Previously published studies by Mateo and another Cornell psychologist, Robert E. Johnston, had shown how hamsters use their abilities for "self-referent phenotype matching" (also known as the "armpit effect") to compare other animals' odors to their own and to distinguish strangers from unfamiliar kin. This time she hoped to show that a different species (Spermophilus beldingi ) can "read" the chemical code of the familial scent with unprecedented precision.

Convening a squirrel family reunion in the California mountains would have been too complicated and unscientific ---- although Mateo knew exactly who was related to whom from years of placing identity tags on each new litter -- so she did the next best thing. Without harming the squirrels, she took a wide variety of scent-gland samples, transferred the scents to coded plastic cubes, and placed the cubes at the entrances of individual burrows. Mateo made sure all the odors were new to the squirrels that would smell them, so the animals could not use prior experience to evaluate the odors.

Then she waited for curious squirrels to emerge from their burrows -- and to sniff. If a squirrel spent a long time analyzing the presented scent, that would mean it had detected a less-related or totally foreign odor compound -- in keeping with a well-established standard in olfactory behavior studies. A quick sniff would be all a squirrel needed to recognize the smell of very close kin.

And that's what happened, with a few exceptions. For the most part, scents the squirrels spent the most time sniffing turned out to have come from distantly related or unrelated squirrels. The scents they recognized immediately had come from very close kin, the ones they should be helping to defend territories or evade predators. The more distant the relationships and the greater the differences in genetic make-ups, the more time was spent sniffing and evaluating scent compounds. "The sensitivity and discrimination of their olfactory apparatus is astounding," Mateo said. "They're like furry gas chromatography machines."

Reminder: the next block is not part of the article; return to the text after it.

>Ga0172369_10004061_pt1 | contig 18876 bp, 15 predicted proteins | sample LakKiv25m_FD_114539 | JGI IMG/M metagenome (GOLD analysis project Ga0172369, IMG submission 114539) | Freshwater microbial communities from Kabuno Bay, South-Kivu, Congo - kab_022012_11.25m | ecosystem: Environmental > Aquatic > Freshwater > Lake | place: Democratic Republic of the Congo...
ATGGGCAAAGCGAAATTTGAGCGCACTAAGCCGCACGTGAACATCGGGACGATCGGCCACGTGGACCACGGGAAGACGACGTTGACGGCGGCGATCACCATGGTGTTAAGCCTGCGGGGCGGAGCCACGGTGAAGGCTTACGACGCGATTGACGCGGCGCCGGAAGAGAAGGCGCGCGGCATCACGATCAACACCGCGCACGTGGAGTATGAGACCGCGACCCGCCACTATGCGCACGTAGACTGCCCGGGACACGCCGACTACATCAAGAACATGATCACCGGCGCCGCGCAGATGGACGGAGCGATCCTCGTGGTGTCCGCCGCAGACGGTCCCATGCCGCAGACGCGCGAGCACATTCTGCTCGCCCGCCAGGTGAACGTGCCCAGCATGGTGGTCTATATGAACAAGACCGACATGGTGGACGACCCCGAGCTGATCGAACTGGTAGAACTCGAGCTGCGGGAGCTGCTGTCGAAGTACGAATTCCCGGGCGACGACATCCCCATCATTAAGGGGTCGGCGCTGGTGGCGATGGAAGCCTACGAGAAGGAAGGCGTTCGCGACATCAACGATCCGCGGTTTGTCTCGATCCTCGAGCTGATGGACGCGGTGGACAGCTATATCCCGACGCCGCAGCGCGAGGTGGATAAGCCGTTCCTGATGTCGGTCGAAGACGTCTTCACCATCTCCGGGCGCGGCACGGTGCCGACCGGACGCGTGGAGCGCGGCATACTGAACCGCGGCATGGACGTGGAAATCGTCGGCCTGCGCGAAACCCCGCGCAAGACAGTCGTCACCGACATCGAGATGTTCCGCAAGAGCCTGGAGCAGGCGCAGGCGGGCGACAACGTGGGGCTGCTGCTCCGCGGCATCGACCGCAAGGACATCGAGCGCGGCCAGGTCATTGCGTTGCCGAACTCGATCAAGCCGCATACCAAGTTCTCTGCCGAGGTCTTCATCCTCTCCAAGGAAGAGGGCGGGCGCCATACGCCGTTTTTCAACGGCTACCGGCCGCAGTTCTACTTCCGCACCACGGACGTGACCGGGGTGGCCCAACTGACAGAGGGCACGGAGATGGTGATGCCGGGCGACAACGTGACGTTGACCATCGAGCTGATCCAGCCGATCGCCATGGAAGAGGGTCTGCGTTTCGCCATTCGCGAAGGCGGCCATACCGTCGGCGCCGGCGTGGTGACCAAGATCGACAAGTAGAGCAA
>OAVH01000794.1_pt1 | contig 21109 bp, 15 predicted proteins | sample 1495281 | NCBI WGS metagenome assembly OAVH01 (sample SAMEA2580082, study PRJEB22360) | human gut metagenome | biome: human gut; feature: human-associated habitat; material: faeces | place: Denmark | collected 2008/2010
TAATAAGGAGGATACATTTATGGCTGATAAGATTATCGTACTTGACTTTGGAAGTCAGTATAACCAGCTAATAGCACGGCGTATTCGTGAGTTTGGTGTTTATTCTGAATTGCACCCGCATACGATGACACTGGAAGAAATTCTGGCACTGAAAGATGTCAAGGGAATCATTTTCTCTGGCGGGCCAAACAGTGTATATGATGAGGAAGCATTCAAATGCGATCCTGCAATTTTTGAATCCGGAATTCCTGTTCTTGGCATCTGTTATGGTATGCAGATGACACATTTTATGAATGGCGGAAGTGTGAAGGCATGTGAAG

The squirrels' precision in kin recognition also suggests another use for scent-based discrimination, the Cornell psychologist says. Animals that tend to avoid incestuous mating with close kin (and the increased likelihood of inheriting gene-related disorders ) might analyze odors to determine whether a prospective mate is a cousin, a kissing cousin or somewhere in between. In a parallel study, also reported in the Proceedings article, Mateo found equally impressive abilities to recognize kin by odor in a non-nepotistic species, the golden-mantled ground squirrel (S. lateralis ). If the golden-mantled squirrels don't use the ability for nepotism, she wonders, might it help them avoid inbreeding in mate choice?

"When other investigators conducted scent studies and asked women to sniff T-shirts that had been worn by men either genetically similar or dissimilar to them, most women preferred the shirts worn by men with dissimilar genes," Mateo notes. "We should not be surprised to find kin-recognition abilities in a cross section of species, including humans."